Manta (#1493) is the latest flying coaster from the team at B&M, and visually at least it's a winner. The design wraps around the front of the park, and features a faked splash effect that nevertheless looks entirely convincing. The layout is also completely smooth, with no bumps anywhere on the course. However, rerideability is greatly limited by a ridiculously intense pretzel loop. On my second lap it affected my vision briefly, enough to make me quit while I was ahead. A brief tip; those who don't like to get splashed should avoid sitting on the right hand side of the car.
Wandering across the park, I was able to walk directly into the back row of Kraken, still one of the best coasters in Orlando. I found myself chatting with a bearded gentleman who for some reason decided that I was German and proceeded to interrogate me about driving on the Autobahn. Cultivating my best kraut accent I began to talk about how ze drivers in zis country zimply do not know how to drive, all the while doing my best not to snigger. My new friend agreed completely, complaining about how an unreasonable state trooper had recently stopped him making the most of his Corvette!
With the rides in the park otherwise completed I decided to take a quick trip up the Sky Tower in order to take an aerial photograph of Manta. I contemplated a third lap, but the queue time had increased to over an hour, so rather than wait I decided to move on.
Universal Studios Florida
23rd May 2010
Universal Studios Florida was rammed with people today, and it would have been no fun at all were it not for single rider queues. As it was, the very opposite was true; the longest wait of the day was five minutes for Hollywood Rip Ride Rocket (#1494), a coaster which takes the Episode of Little Fairies award for the most ridiculous ride name in the entire United States.
The new coaster has a world first element, probably best described as a non-inverting loop. The train negotiates a 180° twist as it climbs skyward, and while it looks rather strange the sensation actually works pretty well. It's worth noting also that Maurer Sohne has managed to fix the lap bar tightening problem that so plagued earlier versions of this design, which is probably just as well given how intense some portions of the layout are. There are some fairly dramatic direction changes in the second half of the course, and a few places where the track joins are less smooth than they might be. Overall however the experience was top notch, and I'd have completed a few more laps had it not broken down while I walked down the exit ramp. It was still closed a few hours later when I'd finished the rest of the park, with ride operators handing out exit passes to disappointed guests.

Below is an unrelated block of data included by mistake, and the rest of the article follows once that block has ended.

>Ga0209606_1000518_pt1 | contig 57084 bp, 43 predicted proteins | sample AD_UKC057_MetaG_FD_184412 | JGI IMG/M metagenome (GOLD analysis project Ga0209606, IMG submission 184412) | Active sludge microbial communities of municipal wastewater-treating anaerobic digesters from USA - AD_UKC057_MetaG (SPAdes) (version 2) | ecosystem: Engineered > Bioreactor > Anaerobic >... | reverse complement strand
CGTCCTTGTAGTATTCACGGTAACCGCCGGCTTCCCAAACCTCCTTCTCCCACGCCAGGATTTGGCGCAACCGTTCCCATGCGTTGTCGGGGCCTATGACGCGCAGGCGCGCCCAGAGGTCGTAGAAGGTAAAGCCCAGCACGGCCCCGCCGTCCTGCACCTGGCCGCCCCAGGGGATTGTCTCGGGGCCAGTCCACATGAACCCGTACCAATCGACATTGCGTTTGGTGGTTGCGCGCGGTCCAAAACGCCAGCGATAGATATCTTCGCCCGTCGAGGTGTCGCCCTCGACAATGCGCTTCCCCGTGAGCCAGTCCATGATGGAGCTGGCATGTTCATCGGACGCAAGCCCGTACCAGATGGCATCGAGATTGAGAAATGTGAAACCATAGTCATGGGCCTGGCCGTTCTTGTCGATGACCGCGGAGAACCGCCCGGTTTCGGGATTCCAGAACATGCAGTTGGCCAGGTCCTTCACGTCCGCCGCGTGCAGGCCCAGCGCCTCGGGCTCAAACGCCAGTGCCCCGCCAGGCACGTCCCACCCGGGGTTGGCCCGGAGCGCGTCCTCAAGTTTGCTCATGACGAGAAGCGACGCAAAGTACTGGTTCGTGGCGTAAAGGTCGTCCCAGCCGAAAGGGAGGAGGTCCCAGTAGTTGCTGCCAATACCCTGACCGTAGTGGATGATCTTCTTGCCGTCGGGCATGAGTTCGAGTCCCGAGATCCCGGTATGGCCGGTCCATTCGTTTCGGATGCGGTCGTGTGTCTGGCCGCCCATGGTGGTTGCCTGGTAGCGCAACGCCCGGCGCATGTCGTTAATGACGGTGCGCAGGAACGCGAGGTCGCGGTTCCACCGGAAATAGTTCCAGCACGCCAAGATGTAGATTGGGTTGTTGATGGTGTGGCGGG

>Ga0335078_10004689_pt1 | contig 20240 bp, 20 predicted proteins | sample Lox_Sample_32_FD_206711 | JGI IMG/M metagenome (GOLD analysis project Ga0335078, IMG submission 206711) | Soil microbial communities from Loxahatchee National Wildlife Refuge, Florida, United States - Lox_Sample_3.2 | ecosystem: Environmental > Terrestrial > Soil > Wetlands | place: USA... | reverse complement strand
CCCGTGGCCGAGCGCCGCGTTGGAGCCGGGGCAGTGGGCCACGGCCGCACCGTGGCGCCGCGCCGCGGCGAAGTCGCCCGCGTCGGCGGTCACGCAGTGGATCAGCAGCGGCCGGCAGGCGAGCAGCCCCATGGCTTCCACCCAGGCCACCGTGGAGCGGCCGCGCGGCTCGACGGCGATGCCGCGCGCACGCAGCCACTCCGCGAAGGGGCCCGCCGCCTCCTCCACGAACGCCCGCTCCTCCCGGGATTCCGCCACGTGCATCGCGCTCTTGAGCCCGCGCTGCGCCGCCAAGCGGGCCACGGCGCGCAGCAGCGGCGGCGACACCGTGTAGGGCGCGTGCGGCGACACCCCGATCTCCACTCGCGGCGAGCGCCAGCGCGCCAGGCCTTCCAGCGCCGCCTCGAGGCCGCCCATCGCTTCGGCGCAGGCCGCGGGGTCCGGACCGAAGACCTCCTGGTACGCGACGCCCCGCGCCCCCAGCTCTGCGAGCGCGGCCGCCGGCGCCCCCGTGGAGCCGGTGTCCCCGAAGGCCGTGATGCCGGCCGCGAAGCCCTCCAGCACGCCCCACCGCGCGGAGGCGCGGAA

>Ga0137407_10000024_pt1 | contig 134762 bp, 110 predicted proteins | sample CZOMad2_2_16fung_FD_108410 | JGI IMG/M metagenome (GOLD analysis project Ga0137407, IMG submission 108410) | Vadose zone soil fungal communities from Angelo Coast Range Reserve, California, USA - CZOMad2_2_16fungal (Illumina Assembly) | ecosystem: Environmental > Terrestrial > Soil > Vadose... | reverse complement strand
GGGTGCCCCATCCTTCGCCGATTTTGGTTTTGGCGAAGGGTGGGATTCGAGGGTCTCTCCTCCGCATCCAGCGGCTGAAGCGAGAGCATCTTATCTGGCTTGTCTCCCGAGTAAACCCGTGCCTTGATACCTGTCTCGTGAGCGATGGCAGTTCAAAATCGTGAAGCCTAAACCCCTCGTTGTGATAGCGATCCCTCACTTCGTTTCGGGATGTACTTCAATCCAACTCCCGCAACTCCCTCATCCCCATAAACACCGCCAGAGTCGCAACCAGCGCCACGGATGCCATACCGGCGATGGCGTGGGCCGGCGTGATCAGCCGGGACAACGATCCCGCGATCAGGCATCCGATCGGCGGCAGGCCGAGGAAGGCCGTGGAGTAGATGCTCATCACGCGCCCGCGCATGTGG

From there I wandered over to Revenge of the Mummy. I was placed next to a family with a young child who was clearly terrified by the whole experience, his fright exacerbated by the fact that you told me this ride wasn't a roller coaster. I hate roller coasters! It was all I could do not to yell at the parents, who have probably turned their child off amusement rides for life. The ride operator at the exit tried to comfort the screaming child, but was rebuffed by said mother. On an unrelated note, fire effects are seriously overrated in the Floridian summer!
New to me this trip was the Simpsons Ride, a refit of the old Back to the Future experience with a new movie, better projectors, and brightly coloured theming. The violent jerks experienced on the old simulator platform have been cured too, making for a pretty fun attraction overall. Having said that, for me the highlight was still the various short videos experienced in the queue line, ranging from a relationship advice video from Patti and Selma, to free refills for Kwik-E-Mart soft drinks (you wait for the ice to melt, then you drink that too!). I'm not about to spoil the simulator portion itself except to note that it starts off with an impossibly big roller coaster. Perhaps a little artistic license is allowable though.
The attendant on Men in Black insisted that I put my wallet into a free locker, rather amusing really considering that the ride exit leads directly into a gift shop. My gun was working properly today unlike last time, and I managed a respectable if not outstanding score. I finished up with a ride on ET, enjoying a bicycle trip around the world accompanied by one of the best movie soundtracks ever written.
King Richard's Park
23rd May 2010
If the new Wizarding World of Harry Potter had been open I'd have spent this afternoon at Universal Studios Islands of Adventure, but the park admission was too expensive to justify without it, especially with the Dueling Dragons closed for retheming. Instead, therefore, I decided to head south for King Richard's Park, figuring a few hours of air conditioned comfort (and another coaster credit) to be a better way to spend my time. Satnav pointed out that it was a relatively short diversion to another small coaster at Kidstar Park, but that park was closed when I drove past.
It was early evening when I arrived to find a particularly nice park; I'd incorrectly assumed from the web site that the place would be a low budget affair. The park has an amusement arcade, a water play area, a small selection of family rides, some batting cages, and, crucially, a bar. I was particularly amused by a sign advising patrons that there was a two pint limit for those wishing to partake of the go-karts; one wonders whether this rule is enforced with a breathalyser?
There were only a few people in the ride area, with a single ride operator was handling all the attractions in rotation. He was particularly friendly, and figured me for a coaster enthusiast immediately, saying that I was the third today. There was nobody else in the train for my four laps on the Dragon Wagon (#1495), one of the largest of the genre I've encountered, though still undisputedly a family coaster.